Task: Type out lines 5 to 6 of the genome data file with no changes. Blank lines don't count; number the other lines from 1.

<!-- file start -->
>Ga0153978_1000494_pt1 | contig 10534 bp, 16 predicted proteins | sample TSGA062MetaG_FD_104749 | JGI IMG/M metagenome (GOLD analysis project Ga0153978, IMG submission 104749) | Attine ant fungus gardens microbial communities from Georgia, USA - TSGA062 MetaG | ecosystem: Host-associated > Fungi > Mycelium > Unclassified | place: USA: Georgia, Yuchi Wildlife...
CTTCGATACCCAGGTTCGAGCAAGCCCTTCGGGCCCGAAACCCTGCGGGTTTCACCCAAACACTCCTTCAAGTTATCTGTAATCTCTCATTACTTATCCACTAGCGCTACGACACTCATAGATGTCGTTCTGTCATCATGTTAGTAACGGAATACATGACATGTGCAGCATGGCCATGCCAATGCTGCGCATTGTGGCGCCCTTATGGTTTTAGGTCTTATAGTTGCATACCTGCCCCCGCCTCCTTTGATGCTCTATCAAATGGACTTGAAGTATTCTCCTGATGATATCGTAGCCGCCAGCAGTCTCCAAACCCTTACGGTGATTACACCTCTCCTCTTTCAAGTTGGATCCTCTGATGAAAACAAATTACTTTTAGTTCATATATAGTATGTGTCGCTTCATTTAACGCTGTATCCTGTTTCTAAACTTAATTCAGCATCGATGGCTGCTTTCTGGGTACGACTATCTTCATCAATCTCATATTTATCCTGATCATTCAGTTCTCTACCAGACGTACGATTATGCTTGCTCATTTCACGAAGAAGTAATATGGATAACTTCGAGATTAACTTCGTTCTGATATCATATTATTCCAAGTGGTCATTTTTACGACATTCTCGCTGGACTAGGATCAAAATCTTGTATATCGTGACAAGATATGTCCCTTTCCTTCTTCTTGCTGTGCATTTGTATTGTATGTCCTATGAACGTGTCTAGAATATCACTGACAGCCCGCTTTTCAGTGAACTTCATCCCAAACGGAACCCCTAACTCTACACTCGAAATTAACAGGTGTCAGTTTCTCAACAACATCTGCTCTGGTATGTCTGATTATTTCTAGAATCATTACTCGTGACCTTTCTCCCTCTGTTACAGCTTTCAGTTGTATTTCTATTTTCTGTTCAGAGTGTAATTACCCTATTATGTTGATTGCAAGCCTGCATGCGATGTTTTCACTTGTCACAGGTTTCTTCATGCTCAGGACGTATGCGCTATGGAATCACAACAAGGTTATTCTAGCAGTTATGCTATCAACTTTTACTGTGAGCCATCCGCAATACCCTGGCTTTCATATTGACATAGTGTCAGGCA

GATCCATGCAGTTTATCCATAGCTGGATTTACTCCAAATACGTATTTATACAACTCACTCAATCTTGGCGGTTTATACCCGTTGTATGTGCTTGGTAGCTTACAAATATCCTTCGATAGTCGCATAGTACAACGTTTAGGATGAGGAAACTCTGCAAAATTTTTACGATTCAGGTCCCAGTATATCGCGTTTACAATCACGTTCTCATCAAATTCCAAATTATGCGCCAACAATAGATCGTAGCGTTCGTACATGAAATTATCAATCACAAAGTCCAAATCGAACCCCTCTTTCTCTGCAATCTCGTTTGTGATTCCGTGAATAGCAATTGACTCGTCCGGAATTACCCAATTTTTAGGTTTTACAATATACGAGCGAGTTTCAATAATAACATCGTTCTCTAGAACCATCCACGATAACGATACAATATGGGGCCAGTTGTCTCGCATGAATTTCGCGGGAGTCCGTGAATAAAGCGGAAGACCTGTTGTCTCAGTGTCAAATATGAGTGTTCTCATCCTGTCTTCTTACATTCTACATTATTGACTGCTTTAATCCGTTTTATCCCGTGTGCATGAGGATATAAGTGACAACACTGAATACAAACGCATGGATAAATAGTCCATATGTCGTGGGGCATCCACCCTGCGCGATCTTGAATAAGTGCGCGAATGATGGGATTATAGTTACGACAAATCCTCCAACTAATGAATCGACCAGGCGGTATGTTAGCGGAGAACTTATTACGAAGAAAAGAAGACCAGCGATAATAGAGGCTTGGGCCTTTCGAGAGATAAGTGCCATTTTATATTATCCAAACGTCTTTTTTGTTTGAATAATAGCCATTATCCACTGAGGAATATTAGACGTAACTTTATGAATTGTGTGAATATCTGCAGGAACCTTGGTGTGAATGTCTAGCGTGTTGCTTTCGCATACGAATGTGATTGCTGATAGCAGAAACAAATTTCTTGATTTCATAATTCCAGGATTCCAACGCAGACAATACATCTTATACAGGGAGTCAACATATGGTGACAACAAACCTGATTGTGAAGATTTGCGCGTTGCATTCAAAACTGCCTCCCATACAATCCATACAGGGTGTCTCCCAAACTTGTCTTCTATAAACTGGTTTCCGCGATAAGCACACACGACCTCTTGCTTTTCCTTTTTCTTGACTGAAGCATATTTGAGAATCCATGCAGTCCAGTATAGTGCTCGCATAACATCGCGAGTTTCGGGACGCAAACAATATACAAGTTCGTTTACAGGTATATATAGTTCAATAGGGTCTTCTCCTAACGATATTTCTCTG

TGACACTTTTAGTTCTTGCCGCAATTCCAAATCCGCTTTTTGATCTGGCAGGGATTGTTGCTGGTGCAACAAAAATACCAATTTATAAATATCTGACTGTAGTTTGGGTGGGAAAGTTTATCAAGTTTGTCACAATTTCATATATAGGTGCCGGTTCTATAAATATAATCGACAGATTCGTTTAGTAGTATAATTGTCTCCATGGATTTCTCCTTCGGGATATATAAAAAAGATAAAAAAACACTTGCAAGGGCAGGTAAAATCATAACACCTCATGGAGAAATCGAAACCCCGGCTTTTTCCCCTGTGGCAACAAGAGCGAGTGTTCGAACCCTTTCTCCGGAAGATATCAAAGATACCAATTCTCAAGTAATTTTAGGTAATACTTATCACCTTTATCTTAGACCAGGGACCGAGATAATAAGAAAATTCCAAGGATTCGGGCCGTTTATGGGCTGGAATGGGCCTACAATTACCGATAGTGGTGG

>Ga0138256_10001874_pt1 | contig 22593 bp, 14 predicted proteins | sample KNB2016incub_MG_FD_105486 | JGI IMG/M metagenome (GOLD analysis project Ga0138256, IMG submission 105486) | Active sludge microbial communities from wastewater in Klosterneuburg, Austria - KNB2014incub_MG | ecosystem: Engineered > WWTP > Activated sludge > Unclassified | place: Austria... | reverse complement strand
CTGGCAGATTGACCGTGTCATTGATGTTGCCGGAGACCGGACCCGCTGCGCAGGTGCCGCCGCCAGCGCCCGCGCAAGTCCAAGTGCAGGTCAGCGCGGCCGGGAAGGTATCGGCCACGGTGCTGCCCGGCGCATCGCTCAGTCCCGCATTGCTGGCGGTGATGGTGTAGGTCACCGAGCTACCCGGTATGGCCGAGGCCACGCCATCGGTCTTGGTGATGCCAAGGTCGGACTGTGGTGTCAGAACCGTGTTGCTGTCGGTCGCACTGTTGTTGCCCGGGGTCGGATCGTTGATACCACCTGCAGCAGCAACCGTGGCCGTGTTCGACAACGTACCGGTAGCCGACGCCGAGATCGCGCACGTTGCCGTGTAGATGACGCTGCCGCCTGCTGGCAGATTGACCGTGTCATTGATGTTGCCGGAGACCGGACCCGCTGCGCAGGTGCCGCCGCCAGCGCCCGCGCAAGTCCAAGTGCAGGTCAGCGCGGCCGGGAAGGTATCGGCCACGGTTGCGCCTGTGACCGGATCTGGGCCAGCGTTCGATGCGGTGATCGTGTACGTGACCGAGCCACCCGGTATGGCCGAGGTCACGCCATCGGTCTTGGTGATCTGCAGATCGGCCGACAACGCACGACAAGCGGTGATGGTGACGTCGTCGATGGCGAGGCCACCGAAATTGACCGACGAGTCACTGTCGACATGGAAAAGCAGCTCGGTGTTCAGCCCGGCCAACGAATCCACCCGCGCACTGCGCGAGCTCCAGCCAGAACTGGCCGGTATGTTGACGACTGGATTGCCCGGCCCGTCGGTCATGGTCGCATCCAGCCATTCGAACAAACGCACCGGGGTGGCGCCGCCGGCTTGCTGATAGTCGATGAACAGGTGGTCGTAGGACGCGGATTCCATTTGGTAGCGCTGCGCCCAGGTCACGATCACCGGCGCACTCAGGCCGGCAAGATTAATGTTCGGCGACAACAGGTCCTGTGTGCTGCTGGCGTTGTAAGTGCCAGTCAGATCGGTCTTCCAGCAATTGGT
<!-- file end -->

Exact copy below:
>Ga0138256_10001874_pt1 | contig 22593 bp, 14 predicted proteins | sample KNB2016incub_MG_FD_105486 | JGI IMG/M metagenome (GOLD analysis project Ga0138256, IMG submission 105486) | Active sludge microbial communities from wastewater in Klosterneuburg, Austria - KNB2014incub_MG | ecosystem: Engineered > WWTP > Activated sludge > Unclassified | place: Austria... | reverse complement strand
CTGGCAGATTGACCGTGTCATTGATGTTGCCGGAGACCGGACCCGCTGCGCAGGTGCCGCCGCCAGCGCCCGCGCAAGTCCAAGTGCAGGTCAGCGCGGCCGGGAAGGTATCGGCCACGGTGCTGCCCGGCGCATCGCTCAGTCCCGCATTGCTGGCGGTGATGGTGTAGGTCACCGAGCTACCCGGTATGGCCGAGGCCACGCCATCGGTCTTGGTGATGCCAAGGTCGGACTGTGGTGTCAGAACCGTGTTGCTGTCGGTCGCACTGTTGTTGCCCGGGGTCGGATCGTTGATACCACCTGCAGCAGCAACCGTGGCCGTGTTCGACAACGTACCGGTAGCCGACGCCGAGATCGCGCACGTTGCCGTGTAGATGACGCTGCCGCCTGCTGGCAGATTGACCGTGTCATTGATGTTGCCGGAGACCGGACCCGCTGCGCAGGTGCCGCCGCCAGCGCCCGCGCAAGTCCAAGTGCAGGTCAGCGCGGCCGGGAAGGTATCGGCCACGGTTGCGCCTGTGACCGGATCTGGGCCAGCGTTCGATGCGGTGATCGTGTACGTGACCGAGCCACCCGGTATGGCCGAGGTCACGCCATCGGTCTTGGTGATCTGCAGATCGGCCGACAACGCACGACAAGCGGTGATGGTGACGTCGTCGATGGCGAGGCCACCGAAATTGACCGACGAGTCACTGTCGACATGGAAAAGCAGCTCGGTGTTCAGCCCGGCCAACGAATCCACCCGCGCACTGCGCGAGCTCCAGCCAGAACTGGCCGGTATGTTGACGACTGGATTGCCCGGCCCGTCGGTCATGGTCGCATCCAGCCATTCGAACAAACGCACCGGGGTGGCGCCGCCGGCTTGCTGATAGTCGATGAACAGGTGGTCGTAGGACGCGGATTCCATTTGGTAGCGCTGCGCCCAGGTCACGATCACCGGCGCACTCAGGCCGGCAAGATTAATGTTCGGCGACAACAGGTCCTGTGTGCTGCTGGCGTTGTAAGTGCCAGTCAGATCGGTCTTCCAGCAATTGGT